PHOWN Newsletter 62019-01-03 (830)
PHOWN (PHOtos of Weaver Nests) has been running for 8.5 years, having started in July 2010. Thanks to your participation, over 28000 records have been submitted! Of 117 weaver species, there is at least one PHOWN record for 94 species (80%). The species without PHOWN records are mostly rare or range restricted species. It should be easy to obtain PHOWN records for some of the outsatanding species, however, eg. the Northern Red Bishop is fairly widespread north of the equator, and Bertram's Weaver is locally common in parts of Malawi. See a list of weavers without PHOWN records here.
During 2018 a total of 71 participants submitted PHOWN records, most of these were mainly from South Africa, but also residents from Gambia, Kenya, Malawi, Mozambique, Namibia, Nigeria, Swaziland, United States, Zambia, and Zimbabwe.
1265 PHOWN records were submitted in 2018, for at least 30 weaver species. Four species had over 100 records each for 2018: Southern Masked Weaver (388), Cape Weaver (231), White-browed Sparrow-Weaver (149), and Baglafecht Weaver (106). One species, the Crested Malimbe, was added to PHOWN for the first time during 2018 - Maans Booysen photographed a Crested Malimbe building its nest in Kakum Forest in Ghana.
An important paper using the PHOWN database was published in 2017: "Birds and animals using weavers nests", Biodiversity Observations 8.28: 1-17 (pdf). A follow up paper was based on literature records, including this Biodiversity Observations paper: "Birds adopting weaver nests for breeding in Africa", Ostrich 89(2):131-138 (abstract). More papers using the PHOWN database are being planned, looking at nest sites, colony sizes, etc, so keep the records coming in!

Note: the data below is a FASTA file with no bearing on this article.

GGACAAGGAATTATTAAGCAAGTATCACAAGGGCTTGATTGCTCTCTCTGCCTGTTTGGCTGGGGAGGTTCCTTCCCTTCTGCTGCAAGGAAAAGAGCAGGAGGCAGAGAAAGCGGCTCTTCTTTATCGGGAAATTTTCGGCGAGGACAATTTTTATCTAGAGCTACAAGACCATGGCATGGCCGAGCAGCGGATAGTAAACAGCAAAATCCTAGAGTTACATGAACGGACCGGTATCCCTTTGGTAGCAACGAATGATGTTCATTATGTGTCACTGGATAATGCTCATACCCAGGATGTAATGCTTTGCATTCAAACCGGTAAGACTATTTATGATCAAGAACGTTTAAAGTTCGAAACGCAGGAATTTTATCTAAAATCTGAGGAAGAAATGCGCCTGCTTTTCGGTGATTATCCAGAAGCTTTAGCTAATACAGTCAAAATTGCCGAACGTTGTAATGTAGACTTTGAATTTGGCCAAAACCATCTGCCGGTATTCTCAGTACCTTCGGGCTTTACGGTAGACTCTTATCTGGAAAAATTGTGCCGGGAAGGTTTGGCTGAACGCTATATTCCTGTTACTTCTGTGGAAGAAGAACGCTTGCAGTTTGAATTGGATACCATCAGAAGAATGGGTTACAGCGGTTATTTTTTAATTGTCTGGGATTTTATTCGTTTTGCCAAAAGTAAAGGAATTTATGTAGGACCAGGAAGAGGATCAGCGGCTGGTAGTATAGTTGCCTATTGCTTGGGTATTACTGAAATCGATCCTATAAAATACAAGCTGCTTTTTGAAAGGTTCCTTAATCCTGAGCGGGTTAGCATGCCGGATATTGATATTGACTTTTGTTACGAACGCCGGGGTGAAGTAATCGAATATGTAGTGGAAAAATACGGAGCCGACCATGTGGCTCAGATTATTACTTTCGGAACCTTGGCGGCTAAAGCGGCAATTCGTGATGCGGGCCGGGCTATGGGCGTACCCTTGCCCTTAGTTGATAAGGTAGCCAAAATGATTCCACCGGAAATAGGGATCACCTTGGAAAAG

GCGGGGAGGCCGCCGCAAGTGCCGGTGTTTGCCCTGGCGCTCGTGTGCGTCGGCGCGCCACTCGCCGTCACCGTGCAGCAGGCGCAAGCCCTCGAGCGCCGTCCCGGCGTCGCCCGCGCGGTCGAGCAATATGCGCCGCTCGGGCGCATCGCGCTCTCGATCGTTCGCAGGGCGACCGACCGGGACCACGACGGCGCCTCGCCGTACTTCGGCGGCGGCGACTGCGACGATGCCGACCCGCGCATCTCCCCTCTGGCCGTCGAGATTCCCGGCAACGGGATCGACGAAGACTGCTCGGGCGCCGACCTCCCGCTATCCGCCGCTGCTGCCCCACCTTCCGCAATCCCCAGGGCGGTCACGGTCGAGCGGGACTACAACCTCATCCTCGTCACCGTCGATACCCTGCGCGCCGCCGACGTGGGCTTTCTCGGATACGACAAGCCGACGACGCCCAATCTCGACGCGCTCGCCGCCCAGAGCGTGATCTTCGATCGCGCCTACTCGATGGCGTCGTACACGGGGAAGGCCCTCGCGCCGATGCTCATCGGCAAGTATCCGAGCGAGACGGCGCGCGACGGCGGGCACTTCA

Species focus - nest sites of the White-browed Sparrow-Weaver
Historically, this weaver nested in thorny trees, but in recent decades it has started nesting in exotic trees (without thorns) and on man-made structures. The latter include pylons, telephone poles and wires. There are over 6000 PHOWN records for this species, with 37 of these on man-made sites. Remarkably, several records are of nests built on telephone wires - since these weavers build nests by inserting pieces of dry grass (rather than true weaving), it would be interesting to observe them starting a new nest on a wire.
Also, White-browed Sparrow-Weavers are known to build their nests on the leeward side of a nest tree and this provides a 35% increase in the useful life of a nest, compared with a nest built on the windward side. Various theories have been proposed, but protection from the prevailing wind seems to be the most important factor in choosing which side of a tree to build.
Weaver species pages - click on a species on this list to read about it.
Participants list - click on your name on this list to see a summary of your records.
Please include a Nest count if possible as this is very valuable for studying variation in colony sizes. For Sociable Weavers nest count is the total number of chambers (not nest masses) - if you can't count the chambers, omit nest count, but you can state the number of nest masses in the Notes. For colonies you visit regularly, please submit repeat records, especially if with a Nest count. Also remember to select the Nest Site type - Tree, Reed, Man-made, or Other - whichever fits best. Tree includes bushes, Reeds includes grass or weed sites, Man-made includes roof edges, powerlines and pylons, while Other is for mixed sites (eg a colony in a tree and the reeds directly below the tree).
Thanks for your participation! Every record is valuable! Keep the records coming in!